Anja Schmidt, Jes Hines, Manfred Türke, François Buscot, Martin Schädler, Alexandra Weigelt, Alban Gebler, Stefan Klotz, Tao Liu, Sascha Reth, Stefan Trogisch, Jacques Roy, Christian Wirth, Nico Eisenhauer,
First published: 04 October 2021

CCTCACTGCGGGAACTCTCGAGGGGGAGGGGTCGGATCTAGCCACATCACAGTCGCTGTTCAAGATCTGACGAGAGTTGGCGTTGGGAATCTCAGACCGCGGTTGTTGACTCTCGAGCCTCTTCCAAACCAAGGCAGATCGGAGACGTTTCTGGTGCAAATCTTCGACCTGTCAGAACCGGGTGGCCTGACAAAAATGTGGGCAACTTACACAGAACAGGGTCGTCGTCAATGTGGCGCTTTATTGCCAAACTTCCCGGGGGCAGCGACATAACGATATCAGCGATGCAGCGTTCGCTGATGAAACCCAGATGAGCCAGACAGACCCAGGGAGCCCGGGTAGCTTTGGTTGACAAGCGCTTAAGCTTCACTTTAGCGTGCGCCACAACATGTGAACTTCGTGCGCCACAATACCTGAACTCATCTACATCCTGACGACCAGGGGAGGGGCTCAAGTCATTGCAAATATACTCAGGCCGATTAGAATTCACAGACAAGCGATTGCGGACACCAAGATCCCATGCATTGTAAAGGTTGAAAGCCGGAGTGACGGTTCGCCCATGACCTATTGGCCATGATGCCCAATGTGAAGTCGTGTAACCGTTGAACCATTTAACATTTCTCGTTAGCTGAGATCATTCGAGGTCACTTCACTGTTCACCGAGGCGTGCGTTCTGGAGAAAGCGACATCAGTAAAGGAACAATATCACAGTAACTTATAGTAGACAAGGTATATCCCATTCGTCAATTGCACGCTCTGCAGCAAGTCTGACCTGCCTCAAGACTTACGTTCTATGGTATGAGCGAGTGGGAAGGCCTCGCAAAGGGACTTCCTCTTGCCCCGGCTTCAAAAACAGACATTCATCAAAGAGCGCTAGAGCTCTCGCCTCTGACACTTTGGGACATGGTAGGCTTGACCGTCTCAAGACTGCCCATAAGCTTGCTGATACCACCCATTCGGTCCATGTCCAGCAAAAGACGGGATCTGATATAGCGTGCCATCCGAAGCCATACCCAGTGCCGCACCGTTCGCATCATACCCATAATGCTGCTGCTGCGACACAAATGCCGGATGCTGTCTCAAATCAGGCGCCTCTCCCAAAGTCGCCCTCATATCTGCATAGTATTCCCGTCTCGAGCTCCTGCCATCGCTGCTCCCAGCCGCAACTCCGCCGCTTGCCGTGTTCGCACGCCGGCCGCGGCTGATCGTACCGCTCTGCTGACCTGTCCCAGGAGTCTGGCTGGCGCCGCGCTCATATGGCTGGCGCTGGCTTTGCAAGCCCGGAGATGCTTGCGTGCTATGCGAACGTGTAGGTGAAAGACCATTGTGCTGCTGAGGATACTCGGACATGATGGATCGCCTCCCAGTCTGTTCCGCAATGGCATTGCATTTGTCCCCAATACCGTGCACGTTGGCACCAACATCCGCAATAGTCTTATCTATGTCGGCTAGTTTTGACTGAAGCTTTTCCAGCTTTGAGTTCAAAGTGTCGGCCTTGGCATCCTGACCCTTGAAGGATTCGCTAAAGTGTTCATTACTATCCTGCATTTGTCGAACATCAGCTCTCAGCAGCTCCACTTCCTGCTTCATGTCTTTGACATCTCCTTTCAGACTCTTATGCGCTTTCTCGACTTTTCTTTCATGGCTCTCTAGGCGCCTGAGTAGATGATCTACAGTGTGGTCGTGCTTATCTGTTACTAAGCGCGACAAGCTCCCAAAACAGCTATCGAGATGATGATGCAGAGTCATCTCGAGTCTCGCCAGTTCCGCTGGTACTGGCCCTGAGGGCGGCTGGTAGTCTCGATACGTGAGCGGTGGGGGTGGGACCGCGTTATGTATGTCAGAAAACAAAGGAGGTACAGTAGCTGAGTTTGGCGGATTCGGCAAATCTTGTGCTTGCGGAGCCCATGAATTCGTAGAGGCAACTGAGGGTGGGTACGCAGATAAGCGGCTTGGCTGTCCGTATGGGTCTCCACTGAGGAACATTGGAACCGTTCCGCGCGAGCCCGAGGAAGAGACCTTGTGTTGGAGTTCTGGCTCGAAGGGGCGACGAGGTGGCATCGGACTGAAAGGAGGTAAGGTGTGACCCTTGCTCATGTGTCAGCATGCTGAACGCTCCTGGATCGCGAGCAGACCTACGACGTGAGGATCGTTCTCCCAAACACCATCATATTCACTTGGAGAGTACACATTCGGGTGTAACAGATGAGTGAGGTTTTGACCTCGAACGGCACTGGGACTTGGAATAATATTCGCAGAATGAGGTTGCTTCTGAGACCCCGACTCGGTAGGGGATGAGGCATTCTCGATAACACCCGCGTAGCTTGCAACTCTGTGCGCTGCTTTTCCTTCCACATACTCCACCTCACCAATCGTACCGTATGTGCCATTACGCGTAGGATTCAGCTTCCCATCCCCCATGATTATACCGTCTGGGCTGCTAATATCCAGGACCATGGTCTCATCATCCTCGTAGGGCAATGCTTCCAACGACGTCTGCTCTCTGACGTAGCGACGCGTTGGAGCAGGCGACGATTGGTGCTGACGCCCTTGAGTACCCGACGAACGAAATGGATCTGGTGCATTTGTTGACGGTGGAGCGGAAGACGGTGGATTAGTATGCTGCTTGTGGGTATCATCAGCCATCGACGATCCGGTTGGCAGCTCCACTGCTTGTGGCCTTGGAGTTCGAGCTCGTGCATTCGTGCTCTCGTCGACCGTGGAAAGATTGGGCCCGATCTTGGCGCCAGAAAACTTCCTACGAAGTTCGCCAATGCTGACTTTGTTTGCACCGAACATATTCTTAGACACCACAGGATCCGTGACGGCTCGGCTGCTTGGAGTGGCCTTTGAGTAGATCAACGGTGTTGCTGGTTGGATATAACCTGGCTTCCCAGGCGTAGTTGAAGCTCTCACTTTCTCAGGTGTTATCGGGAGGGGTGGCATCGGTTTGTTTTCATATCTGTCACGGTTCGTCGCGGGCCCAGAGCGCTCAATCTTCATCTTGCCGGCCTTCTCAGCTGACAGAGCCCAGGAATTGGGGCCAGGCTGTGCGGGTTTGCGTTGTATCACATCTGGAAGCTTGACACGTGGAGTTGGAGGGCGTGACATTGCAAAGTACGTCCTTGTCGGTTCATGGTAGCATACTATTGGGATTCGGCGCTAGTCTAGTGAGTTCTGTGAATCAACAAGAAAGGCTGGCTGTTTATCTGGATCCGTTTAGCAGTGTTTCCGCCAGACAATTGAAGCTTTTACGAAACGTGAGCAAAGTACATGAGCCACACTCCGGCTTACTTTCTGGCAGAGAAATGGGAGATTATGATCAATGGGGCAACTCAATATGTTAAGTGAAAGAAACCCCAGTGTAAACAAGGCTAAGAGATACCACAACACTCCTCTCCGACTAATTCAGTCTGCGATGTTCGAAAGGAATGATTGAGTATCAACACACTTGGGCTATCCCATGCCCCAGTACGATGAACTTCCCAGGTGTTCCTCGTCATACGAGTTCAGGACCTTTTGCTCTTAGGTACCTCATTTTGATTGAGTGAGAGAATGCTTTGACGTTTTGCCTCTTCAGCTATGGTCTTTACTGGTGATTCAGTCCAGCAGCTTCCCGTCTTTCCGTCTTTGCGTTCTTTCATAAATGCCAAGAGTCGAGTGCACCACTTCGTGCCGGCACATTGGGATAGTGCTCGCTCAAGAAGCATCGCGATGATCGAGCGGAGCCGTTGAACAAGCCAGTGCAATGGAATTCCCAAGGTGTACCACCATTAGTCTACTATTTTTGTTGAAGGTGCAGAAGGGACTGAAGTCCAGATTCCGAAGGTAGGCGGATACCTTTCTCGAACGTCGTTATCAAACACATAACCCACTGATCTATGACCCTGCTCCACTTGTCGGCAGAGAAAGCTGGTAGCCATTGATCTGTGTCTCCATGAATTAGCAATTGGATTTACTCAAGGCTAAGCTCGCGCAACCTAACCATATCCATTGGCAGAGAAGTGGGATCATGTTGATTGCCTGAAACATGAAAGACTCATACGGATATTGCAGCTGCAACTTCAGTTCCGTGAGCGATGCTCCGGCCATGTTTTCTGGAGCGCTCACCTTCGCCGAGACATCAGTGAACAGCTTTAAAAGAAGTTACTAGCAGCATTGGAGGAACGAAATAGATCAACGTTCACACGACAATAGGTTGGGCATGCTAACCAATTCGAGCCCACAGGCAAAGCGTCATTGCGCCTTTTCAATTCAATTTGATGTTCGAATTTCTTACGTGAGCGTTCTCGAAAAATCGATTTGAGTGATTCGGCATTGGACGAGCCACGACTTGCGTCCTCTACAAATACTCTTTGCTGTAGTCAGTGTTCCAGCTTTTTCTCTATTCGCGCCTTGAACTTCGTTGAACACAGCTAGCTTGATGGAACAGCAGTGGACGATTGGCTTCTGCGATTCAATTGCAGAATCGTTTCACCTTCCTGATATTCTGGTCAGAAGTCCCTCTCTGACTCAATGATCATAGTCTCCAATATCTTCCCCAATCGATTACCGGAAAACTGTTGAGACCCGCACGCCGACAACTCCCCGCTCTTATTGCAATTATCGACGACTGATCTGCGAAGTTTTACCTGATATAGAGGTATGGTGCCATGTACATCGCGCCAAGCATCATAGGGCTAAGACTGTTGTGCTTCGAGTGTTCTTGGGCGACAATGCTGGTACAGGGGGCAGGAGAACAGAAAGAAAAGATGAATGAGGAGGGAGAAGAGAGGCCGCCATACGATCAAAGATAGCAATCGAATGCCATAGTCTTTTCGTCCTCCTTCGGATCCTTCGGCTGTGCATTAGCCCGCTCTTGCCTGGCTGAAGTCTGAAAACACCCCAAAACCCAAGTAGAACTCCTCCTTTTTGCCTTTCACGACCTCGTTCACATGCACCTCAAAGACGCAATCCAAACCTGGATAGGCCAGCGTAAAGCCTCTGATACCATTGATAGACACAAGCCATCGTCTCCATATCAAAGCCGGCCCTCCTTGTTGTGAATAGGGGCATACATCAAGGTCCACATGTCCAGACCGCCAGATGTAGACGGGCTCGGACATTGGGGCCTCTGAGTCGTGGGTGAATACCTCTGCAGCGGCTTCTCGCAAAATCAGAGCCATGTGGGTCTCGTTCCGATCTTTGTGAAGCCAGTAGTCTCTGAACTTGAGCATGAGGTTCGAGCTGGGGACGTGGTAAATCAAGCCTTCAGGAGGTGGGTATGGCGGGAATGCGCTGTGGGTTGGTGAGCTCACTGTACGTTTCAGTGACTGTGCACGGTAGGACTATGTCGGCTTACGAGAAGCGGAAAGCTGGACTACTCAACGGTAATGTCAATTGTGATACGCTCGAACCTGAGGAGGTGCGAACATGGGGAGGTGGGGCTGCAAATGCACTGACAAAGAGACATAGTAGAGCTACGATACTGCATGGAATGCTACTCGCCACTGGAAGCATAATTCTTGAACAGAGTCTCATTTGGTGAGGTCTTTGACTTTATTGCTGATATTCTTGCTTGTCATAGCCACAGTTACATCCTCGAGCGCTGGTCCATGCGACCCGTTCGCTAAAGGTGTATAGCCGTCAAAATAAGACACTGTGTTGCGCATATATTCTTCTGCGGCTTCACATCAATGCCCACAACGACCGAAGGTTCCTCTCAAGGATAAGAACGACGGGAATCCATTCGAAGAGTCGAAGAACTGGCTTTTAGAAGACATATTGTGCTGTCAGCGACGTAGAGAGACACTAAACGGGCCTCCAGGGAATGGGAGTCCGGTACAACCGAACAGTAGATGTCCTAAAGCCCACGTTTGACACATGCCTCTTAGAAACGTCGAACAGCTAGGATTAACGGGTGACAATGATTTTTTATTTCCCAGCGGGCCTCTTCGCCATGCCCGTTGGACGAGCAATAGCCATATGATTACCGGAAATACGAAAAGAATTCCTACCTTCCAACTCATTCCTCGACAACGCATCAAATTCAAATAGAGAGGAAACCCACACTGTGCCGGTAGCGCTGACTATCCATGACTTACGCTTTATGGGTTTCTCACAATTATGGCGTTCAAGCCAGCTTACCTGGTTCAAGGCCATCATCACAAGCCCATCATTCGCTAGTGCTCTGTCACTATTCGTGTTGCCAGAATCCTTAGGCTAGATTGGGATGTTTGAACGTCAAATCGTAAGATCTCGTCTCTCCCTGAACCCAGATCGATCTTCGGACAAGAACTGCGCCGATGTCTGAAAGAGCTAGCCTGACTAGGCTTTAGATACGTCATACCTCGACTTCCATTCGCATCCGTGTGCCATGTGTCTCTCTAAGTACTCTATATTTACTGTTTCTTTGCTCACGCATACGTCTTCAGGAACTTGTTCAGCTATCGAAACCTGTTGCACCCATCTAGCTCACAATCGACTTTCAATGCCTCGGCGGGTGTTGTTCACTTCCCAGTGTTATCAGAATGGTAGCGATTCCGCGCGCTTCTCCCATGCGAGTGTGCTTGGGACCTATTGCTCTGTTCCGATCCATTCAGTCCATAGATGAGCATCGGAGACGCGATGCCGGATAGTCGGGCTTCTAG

Across the globe, ecological communities are confronted with multiple global environmental change drivers, and they are responding in complex ways ranging from behavioral, physiological, and morphological changes within populations to changes in community composition and food web structure with consequences for ecosystem functioning. A better understanding of global change-induced alterations of multitrophic biodiversity and the ecosystem-level responses in terrestrial ecosystems requires holistic and integrative experimental approaches to manipulate and study complex communities and processes above and below the ground. We argue that mesocosm experiments fill a critical gap in this context, especially when based on ecological theory and coupled with microcosm experiments, field experiments, and observational studies of macroecological patterns. We describe the design and specifications of a novel terrestrial mesocosm facility, the iDiv Ecotron. It was developed to allow the setup and maintenance of complex communities and the manipulation of several abiotic factors in a near-natural way, while simultaneously measuring multiple ecosystem functions. To demonstrate the capabilities of the facility, we provide a case study. This study shows that changes in aboveground multitrophic interactions caused by decreased predator densities can have cascading effects on the composition of belowground communities. The iDiv Ecotrons technical features, which allow for the assembly of an endless spectrum of ecosystem components, create the opportunity for collaboration among researchers with an equally broad spectrum of expertise. In the last part, we outline some of such components that will be implemented in future ecological experiments to be realized in the iDiv Ecotron.